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Armenian Genocide

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					The Armenians and the
   Ottoman Empire
        Armenian Life before 1915

Adapted in part from Dr. Nicole Vartanian &
Sara Cohan, The Genocide Education Project
Where is Armenia?
        Who are the Armenians?

   Armenians have existed since 6th century
    B.C.E.
   1st people to adopt Christianity as national
    religion
   Lived as part of kingdoms throughout
    most of existence, until modern republics
    formed
   Part of Ottoman Empire since 16th century
The Ottoman Empire
           The Ottoman Empire
   1299 – 1922
   Multi-ethnic, multi-religious population
    under Turkish rule, including:
       Greeks
       Kurds
       Jews
       Armenians
   Governance included “millet” system
    Life under Ottoman Empire
TURKS                      ARMENIANS
 Muslim                    Christian

  (predominantly)           10-15% of Ottoman

 “First class” citizens
                             Empire
                            Some autonomy,
 Led by Sultan
                             under guidance of
                             Armenian Church
                            “Second Class”
                             citizens
       “Second Class Citizens”?

   Participation in society restricted
   Special taxes
   Prohibition on bearing arms

Note: Armenians are not the only “second
 class citizens” in the Ottoman Empire
Why do people get treated as an
          “other”?
Decline of
Ottoman
 Empire
    Problems for the Ottoman Empire

   Poor administration &       Greeks gain
    corruption                   independence in
   Rise of other                1820s (with Western
    imperialist powers           European military
   “Sick Man of Europe”         support)
   Calls for civil and         Balkan people begin
    political liberties in       armed struggle
    19th century                Armenians demand
   Sultan not serious           democratic reforms
    about reforms
          The Fight for Equality
   Armenians saw themselves as part of Ottoman
    Empire, but by mid-1800s groups of intellectuals
    protested discriminatory laws, seeking
    government reform, though not an independent
    state
   At this same time, Ottoman Empire experienced
    period of decline and lost territories to Russia,
    Great Britain, and other national states
   This fueled suspicion regarding Russian-
    Armenians’ support of Armenians’ quest for
    human rights in Ottoman Empire
    Armenians viewed as a threat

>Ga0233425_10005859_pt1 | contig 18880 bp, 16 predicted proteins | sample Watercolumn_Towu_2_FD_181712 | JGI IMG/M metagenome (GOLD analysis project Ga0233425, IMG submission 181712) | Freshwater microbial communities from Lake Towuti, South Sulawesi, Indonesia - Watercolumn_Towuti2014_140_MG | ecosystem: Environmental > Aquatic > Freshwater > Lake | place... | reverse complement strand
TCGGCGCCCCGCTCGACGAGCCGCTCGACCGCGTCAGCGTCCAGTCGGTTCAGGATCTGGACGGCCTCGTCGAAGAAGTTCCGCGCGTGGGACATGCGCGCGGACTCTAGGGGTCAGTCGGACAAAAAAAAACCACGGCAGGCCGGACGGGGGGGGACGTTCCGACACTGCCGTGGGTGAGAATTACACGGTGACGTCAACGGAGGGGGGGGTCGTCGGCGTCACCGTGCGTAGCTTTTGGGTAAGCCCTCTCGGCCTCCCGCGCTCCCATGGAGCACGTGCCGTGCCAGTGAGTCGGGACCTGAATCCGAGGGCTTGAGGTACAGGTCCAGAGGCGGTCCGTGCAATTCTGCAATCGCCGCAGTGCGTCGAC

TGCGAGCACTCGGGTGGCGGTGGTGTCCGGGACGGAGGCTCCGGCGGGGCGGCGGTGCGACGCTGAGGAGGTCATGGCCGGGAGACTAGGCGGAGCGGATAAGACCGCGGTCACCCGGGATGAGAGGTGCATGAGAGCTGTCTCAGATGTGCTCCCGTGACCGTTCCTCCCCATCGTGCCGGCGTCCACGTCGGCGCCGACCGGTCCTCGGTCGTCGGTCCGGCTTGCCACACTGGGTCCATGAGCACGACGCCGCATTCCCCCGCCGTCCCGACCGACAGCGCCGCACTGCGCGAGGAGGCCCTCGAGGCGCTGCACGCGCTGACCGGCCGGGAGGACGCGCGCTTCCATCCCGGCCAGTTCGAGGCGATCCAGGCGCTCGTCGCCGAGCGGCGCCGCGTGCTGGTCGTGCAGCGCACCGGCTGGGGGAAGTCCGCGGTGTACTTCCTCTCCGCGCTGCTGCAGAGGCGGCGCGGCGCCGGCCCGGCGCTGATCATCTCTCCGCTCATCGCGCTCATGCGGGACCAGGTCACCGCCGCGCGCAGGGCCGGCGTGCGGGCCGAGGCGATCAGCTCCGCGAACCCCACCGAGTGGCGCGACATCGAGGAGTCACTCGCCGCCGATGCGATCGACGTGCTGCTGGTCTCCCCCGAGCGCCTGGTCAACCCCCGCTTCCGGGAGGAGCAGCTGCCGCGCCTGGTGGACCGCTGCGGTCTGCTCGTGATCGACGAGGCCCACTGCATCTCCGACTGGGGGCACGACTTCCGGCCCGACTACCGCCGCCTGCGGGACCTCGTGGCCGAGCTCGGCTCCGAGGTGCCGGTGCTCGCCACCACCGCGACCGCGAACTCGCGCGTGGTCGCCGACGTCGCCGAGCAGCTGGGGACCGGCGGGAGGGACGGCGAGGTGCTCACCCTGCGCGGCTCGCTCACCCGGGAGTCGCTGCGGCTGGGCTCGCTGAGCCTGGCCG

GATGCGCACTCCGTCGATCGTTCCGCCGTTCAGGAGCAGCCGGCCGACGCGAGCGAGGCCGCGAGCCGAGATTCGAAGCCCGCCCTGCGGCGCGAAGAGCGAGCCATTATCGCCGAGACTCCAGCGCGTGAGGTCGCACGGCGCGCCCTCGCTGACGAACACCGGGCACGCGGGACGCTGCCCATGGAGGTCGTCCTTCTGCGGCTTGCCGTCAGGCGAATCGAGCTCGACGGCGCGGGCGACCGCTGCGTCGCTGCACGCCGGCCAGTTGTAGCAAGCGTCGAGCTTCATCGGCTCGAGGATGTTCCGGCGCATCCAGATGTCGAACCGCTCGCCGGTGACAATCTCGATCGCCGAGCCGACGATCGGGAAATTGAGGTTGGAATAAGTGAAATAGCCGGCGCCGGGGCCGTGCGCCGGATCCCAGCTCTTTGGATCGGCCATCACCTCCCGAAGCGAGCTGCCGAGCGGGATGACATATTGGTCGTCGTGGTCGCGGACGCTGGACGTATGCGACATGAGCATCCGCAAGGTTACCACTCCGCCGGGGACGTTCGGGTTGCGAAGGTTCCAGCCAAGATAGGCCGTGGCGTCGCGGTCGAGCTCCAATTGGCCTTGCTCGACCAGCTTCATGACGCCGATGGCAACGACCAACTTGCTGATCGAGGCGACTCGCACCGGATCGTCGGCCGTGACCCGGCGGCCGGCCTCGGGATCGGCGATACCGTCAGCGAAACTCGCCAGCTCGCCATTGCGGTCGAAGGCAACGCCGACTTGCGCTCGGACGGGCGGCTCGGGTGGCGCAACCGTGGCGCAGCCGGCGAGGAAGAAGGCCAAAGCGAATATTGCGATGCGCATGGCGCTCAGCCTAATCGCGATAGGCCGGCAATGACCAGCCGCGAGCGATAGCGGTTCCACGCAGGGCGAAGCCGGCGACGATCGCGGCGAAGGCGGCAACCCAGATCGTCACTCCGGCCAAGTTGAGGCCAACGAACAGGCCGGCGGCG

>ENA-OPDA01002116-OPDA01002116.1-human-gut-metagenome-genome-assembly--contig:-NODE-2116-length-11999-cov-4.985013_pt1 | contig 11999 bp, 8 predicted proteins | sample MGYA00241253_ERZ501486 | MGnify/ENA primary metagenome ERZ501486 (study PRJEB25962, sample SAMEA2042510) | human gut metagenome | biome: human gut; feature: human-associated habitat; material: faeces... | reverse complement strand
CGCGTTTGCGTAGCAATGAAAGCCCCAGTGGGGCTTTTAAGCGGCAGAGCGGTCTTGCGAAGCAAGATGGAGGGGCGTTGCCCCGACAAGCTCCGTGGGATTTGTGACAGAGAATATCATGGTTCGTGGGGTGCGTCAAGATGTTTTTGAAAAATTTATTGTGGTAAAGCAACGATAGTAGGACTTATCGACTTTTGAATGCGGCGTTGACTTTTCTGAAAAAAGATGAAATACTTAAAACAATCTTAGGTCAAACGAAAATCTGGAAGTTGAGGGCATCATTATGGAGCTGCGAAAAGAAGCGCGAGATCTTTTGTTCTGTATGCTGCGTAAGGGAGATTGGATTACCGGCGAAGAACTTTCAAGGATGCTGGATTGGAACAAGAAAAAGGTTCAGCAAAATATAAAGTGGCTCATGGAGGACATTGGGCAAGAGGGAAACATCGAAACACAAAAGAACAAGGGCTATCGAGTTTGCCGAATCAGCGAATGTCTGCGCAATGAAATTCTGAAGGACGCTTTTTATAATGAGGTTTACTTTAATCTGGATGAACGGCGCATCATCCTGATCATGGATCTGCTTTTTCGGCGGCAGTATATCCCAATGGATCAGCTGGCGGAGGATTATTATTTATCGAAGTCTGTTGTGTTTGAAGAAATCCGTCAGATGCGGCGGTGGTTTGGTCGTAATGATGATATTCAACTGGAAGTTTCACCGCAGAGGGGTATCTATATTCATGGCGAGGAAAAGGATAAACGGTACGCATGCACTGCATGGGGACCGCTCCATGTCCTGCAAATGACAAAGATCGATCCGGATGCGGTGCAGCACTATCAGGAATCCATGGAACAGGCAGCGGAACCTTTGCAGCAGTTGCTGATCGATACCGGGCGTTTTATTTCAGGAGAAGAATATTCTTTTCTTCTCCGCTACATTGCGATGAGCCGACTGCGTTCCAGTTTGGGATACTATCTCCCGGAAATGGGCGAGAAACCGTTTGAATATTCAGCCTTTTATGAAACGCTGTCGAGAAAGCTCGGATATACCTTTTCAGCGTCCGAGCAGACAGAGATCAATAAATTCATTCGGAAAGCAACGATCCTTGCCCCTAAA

   Geographically – split Empire
   Democratic reforms could lead to
    demands for independence
   Armenians had started to organize to push
    for reform and gain Western support
          Sultan Abdul Hamid II
   1876 – 1908                1894-1896 “Hamidian
   Pressure from Western       Massacres”
    governments                100,000 – 300,000
                                Armenians killed
                               Local Turks and Kurds,
                                often after Friday night
                                prayers
                               Police did not stop—
                                helped if there was any
                                resistance
           Given this context,

   What options did Armenians pursue or
    have available to them in their quest for
    civil rights?
   What were the consequences of Armenian
    efforts?
                Jigsaw Reading

   Iron Ladles for Liberty Stew (p. 28)
   Organizing for Change (p. 31)
   Seeking Civil Rights (p. 42)
   Showdown at Bank Ottoman (p. 48)
   Bloody News from Adana (p. 57)
       Including “Grief” by Siamanto
   Neighbor Turns Against Neighbor (p. 51)
        Armenians before 1915
   What options did Armenians pursue or
    have available to them in their quest for
    civil rights?
   What were the consequences of Armenian
    efforts?

   Jigsaw reading
   Walkers and Talkers strategy
                Jigsaw Reading

   Iron Ladles for Liberty Stew (1878)
   Organizing for Change (1885-1893)
   Seeking Civil Rights (1895)
   Showdown at Bank Ottoman (1896)
   Bloody News from Adana (1909)
       Including “Grief” by Siamanto
   Neighbor Turns Against Neighbor (1910s)
     International consequences
   International publicity
   International post of American Red Cross
    established
   Humanitarian aid
   The “Red Sultan” (aka the “Bloody
    Sultan”) agrees to end massacres
   Europeans agree to press for more
    reforms/protections
               Foreshadowing
   Massacres foreshadowed the Genocide
   Thousands of Armenians found refuge in Europe
    and U.S.; others converted to Islam to save lives
   Uniqueness of massacres caught world’s
    attention: Armenians were unarmed and
    adhered to parameters set forth by Ottoman
    government
   Articles about the brutal killings were publicized
    in newspapers throughout the world, including
    The New York Times
             Other Witnesses

   The media was aware of the Hamidian
    Massacres mainly because of the presence
    of American and European missionaries
    stationed throughout the Ottoman Empire.
   Through their efforts and with the help of
    activists on American shores a tremendous
    amount of aid spilled into the Empire for
    Armenians.
    The New Century: A Moment of
               Hope
   At the beginning of the Twentieth Century
    Armenians became more hopeful concerning
    their role in the Ottoman Empire.
   New organizations were forming that included
    both Armenians and Turks.
   These new groups including the Young Turks
    were initially idealist and worked to implement a
    constitutional government in Ottoman Empire
    which would provide equal rights regardless of
    ethnicity.

				
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